talk 4th That our beloved man after he Returns from holding our and his talks with our fathers and friends a Cross the great water may Come to our nation by way of the Ohio from lake Superior or Arie and Come down the Missippi River and that he may give out our talks to our brothers the Mohawkes He Knows them and their Country and head warrior our brother Colonel Guy Johnston.
Talk 5th That as our beloved man goes amongst our brothers the English to hold our talks we hope he not be injured in any mannor Suffer for any thing while he Remains in their Country and that they may Send him again out to us with their talks wither by Canada or East Florida as they and he may agree in the talks of their great King head warriors and beloved men.
We now Confirm these talks as our Straite talks with a Holoh and full Cup of Black Drink with our beloved man and Spils our Blood to shew the English nation we are Ready to Spill it for them.
the mark of Hula
Copy, in the hand of “John A. Dingwell”, DNA: RG 59, Miscellaneous Letters. This and the following items appear in no apparent order on two large sheets folded over and written on both sides, as well as on two smaller sheets, and have been arranged chronologically by the editor.
During the American Revolution Loyalist South Carolina, Georgia, and Florida merchants who had previously controlled the southwestern fur trade were generally exiled or otherwise lost most of their influence over the region’s Indians, and many withdrew to Canada or the Bahamas. Without the official approval of the British ministry, they intrigued with various backcountry adventurers, such as Dr. John Connolly and James O’Fallon, in plots to involve independently minded American frontiersmen in projected attacks against Spanish territory. Connolly, for instance, had journeyed in 1788 from Detroit to Louisville, where he met with James Wilkinson in order to secure the cooperation of Kentucky settlers in a thrust against New Orleans (see GW to the U.S. Senate, 4 Aug. 1790, Enclosure, source note; Wright, “British Designs on the Old Southwest,” description begins J. Leitch Wright, Jr. “British Designs on the Old Southwest: Foreign Intrigue on the Florida Frontier, 1783–1803.” Florida Historical Quarterly 44 (1965-66): 265–84. description ends 267–75).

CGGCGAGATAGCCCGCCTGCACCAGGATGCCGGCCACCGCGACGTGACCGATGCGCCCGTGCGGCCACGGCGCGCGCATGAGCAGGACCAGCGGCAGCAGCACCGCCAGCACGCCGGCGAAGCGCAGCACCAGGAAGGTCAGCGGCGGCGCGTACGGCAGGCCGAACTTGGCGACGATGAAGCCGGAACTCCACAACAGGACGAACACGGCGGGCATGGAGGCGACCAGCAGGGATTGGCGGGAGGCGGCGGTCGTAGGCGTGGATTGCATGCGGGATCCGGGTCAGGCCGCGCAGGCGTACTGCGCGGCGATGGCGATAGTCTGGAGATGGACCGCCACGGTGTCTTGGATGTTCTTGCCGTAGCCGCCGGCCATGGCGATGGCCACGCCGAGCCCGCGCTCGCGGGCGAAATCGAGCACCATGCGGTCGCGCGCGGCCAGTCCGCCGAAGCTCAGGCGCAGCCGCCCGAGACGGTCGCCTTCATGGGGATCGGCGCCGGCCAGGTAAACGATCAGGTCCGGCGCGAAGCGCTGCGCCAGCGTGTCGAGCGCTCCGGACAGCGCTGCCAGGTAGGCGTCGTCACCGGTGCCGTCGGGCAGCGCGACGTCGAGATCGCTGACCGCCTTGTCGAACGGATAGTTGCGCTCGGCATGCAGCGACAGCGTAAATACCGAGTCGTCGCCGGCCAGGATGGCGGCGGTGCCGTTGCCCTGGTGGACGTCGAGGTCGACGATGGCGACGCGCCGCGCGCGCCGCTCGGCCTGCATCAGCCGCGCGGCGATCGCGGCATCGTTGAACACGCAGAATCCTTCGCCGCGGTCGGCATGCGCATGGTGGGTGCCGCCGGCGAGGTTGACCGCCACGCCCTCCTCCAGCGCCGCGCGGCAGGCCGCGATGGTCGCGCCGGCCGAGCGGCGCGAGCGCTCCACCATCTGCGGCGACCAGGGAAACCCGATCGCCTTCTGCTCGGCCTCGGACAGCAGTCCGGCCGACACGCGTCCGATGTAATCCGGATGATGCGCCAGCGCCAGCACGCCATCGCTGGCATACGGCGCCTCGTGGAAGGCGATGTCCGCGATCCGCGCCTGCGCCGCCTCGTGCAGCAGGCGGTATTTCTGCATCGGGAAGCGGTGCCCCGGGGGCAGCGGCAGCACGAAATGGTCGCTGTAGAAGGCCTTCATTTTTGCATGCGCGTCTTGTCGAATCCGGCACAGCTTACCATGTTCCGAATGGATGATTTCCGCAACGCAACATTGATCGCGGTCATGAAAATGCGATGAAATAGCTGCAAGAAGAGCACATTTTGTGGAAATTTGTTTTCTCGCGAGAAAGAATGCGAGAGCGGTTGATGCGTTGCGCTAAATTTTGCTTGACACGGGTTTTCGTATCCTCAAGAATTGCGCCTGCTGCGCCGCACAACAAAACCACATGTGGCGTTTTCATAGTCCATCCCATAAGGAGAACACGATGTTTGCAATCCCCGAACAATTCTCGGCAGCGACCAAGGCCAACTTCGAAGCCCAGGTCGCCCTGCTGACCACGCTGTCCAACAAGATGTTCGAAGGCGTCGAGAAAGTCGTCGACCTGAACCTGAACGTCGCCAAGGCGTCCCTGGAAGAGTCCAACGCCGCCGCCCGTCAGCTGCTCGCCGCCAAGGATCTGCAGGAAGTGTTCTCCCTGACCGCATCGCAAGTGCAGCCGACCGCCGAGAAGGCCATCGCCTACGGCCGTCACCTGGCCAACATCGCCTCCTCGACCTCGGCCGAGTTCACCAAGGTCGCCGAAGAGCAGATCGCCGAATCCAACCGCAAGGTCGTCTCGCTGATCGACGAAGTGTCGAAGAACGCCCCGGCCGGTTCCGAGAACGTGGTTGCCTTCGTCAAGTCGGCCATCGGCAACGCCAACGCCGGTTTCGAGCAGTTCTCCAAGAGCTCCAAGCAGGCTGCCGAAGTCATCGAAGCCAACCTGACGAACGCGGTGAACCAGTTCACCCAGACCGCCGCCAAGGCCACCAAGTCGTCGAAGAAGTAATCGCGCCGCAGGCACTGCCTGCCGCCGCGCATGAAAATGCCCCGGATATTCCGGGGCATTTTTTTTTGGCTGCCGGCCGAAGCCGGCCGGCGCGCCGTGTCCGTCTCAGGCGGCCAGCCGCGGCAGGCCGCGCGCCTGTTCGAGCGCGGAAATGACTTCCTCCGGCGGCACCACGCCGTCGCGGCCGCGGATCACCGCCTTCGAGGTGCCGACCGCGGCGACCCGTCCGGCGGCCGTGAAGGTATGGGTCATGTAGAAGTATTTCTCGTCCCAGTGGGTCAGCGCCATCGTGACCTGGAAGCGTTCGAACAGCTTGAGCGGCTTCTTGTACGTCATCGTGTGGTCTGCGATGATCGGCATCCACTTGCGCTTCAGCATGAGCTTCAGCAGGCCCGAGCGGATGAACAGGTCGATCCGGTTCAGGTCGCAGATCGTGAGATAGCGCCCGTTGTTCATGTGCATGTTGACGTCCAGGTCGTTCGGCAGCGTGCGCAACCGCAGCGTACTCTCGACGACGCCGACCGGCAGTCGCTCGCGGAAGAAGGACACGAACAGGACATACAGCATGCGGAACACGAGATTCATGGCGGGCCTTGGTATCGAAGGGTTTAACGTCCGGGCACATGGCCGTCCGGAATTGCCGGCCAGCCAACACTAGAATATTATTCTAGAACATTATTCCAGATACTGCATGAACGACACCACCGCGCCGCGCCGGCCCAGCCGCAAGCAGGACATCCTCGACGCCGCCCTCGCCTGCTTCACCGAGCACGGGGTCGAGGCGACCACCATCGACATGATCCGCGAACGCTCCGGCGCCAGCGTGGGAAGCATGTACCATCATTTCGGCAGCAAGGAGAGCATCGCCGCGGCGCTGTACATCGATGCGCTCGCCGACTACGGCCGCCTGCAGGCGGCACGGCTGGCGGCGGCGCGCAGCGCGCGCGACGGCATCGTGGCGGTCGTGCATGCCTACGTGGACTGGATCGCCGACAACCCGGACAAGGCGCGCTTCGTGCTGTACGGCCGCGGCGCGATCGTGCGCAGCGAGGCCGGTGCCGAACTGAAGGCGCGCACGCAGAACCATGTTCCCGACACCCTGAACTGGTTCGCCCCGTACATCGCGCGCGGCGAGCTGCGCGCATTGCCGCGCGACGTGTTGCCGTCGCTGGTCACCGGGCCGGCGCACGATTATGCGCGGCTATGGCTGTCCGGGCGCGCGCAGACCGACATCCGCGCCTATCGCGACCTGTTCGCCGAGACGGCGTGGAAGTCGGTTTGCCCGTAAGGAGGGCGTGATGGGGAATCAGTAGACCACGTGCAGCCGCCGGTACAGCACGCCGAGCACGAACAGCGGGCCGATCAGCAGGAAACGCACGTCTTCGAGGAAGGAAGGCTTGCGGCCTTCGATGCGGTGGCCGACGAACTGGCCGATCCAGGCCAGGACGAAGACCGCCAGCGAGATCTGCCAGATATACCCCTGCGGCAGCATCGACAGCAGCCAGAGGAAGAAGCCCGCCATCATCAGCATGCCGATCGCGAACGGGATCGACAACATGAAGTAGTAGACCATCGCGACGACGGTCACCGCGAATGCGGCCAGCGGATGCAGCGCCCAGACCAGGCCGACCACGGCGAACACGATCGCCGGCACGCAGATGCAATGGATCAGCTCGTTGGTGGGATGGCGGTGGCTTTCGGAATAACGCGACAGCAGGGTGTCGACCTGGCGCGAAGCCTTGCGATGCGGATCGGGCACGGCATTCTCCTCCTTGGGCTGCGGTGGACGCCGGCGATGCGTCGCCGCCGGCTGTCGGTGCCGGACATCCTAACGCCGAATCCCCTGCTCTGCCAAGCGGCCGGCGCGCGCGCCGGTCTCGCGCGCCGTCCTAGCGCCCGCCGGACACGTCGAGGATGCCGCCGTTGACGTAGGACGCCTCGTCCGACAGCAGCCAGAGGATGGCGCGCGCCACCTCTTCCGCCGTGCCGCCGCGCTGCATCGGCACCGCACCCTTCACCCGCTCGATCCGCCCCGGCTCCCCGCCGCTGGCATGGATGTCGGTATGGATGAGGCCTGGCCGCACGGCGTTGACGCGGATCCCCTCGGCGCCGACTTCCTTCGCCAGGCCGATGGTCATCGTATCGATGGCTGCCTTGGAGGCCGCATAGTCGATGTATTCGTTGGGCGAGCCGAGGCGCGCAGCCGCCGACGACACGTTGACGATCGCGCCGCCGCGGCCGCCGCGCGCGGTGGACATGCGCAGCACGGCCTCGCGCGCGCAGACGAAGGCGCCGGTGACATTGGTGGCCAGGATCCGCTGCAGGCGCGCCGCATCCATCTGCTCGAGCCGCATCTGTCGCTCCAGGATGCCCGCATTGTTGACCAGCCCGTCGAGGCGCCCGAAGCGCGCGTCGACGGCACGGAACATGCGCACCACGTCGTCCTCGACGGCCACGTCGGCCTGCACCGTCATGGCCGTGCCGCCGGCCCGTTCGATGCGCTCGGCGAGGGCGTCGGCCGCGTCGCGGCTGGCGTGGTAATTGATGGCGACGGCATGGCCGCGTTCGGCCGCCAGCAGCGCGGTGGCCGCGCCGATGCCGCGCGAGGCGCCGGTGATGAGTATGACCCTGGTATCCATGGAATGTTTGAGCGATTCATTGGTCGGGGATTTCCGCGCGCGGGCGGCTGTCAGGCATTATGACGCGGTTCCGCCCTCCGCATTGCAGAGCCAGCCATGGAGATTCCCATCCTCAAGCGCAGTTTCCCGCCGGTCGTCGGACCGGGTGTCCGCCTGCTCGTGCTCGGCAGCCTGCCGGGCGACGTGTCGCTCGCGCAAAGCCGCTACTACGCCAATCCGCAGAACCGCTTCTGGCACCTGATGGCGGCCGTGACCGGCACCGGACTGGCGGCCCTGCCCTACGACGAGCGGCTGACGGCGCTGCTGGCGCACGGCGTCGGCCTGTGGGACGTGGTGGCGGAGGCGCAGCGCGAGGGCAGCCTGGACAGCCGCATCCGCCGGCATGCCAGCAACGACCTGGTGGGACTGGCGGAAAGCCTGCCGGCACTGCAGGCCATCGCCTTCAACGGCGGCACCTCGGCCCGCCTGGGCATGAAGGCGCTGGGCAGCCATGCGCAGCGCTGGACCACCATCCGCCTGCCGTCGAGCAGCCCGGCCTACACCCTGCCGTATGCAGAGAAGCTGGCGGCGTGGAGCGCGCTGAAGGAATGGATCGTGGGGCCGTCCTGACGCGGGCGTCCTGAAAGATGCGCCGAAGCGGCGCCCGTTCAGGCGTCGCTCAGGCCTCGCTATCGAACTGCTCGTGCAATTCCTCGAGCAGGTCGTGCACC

The pace of such British intrigues in the Southwest picked up during the Nootka Sound crisis. Men like John Murray, earl of Dunmore, governor of the Bahamas, continued to exert influence over their former colleagues, local traders in the Indian country who had taken Indian wives or were part Indian themselves, or schemed with other men of prestige among the southwestern tribes, such as William Augustus Bowles. In 1788 Bowles, with Dunmore’s backing, led George Welbank, Thomas Dalton, and other former Loyalists on an armed mercantile expedition in Creek country. Dalton remained for several months among the Lower Creeks after the failure of Bowles’s expedition, adopting their ways and insinuating himself into their councils. In early 1789 he made his way to Pensacola and sailed to England to petition the British administration on behalf of those Creek and Cherokee chiefs who had retained their British sympathies and were dissatisfied with Creek headman Alexander McGillivray’s pro-Spanish policy. Dalton met with little success in London and returned to America in time to interfere with McGillivray’s negotiations with the administration in New York in the summer of 1790 (see Memorandum from Tobias Lear, 18 Aug. 1790, n.3; Wright, Bowles, description begins J. Leitch Wright, Jr. William Augustus Bowles: Director General of the Creek Nation. Athens, Ga., 1967. description ends 31–32, 38–39, 46–47).
1. “Dingwell” may have transcribed Coweta as “Corvatas.” A March 1789 petition of the Creek and Cherokee chiefs at Coweta is in P.R.O., CO 42/87 (Wright, Bowles description begins J. Leitch Wright, Jr. William Augustus Bowles: Director General of the Creek Nation. Athens, Ga., 1967. description ends , 180, n.12).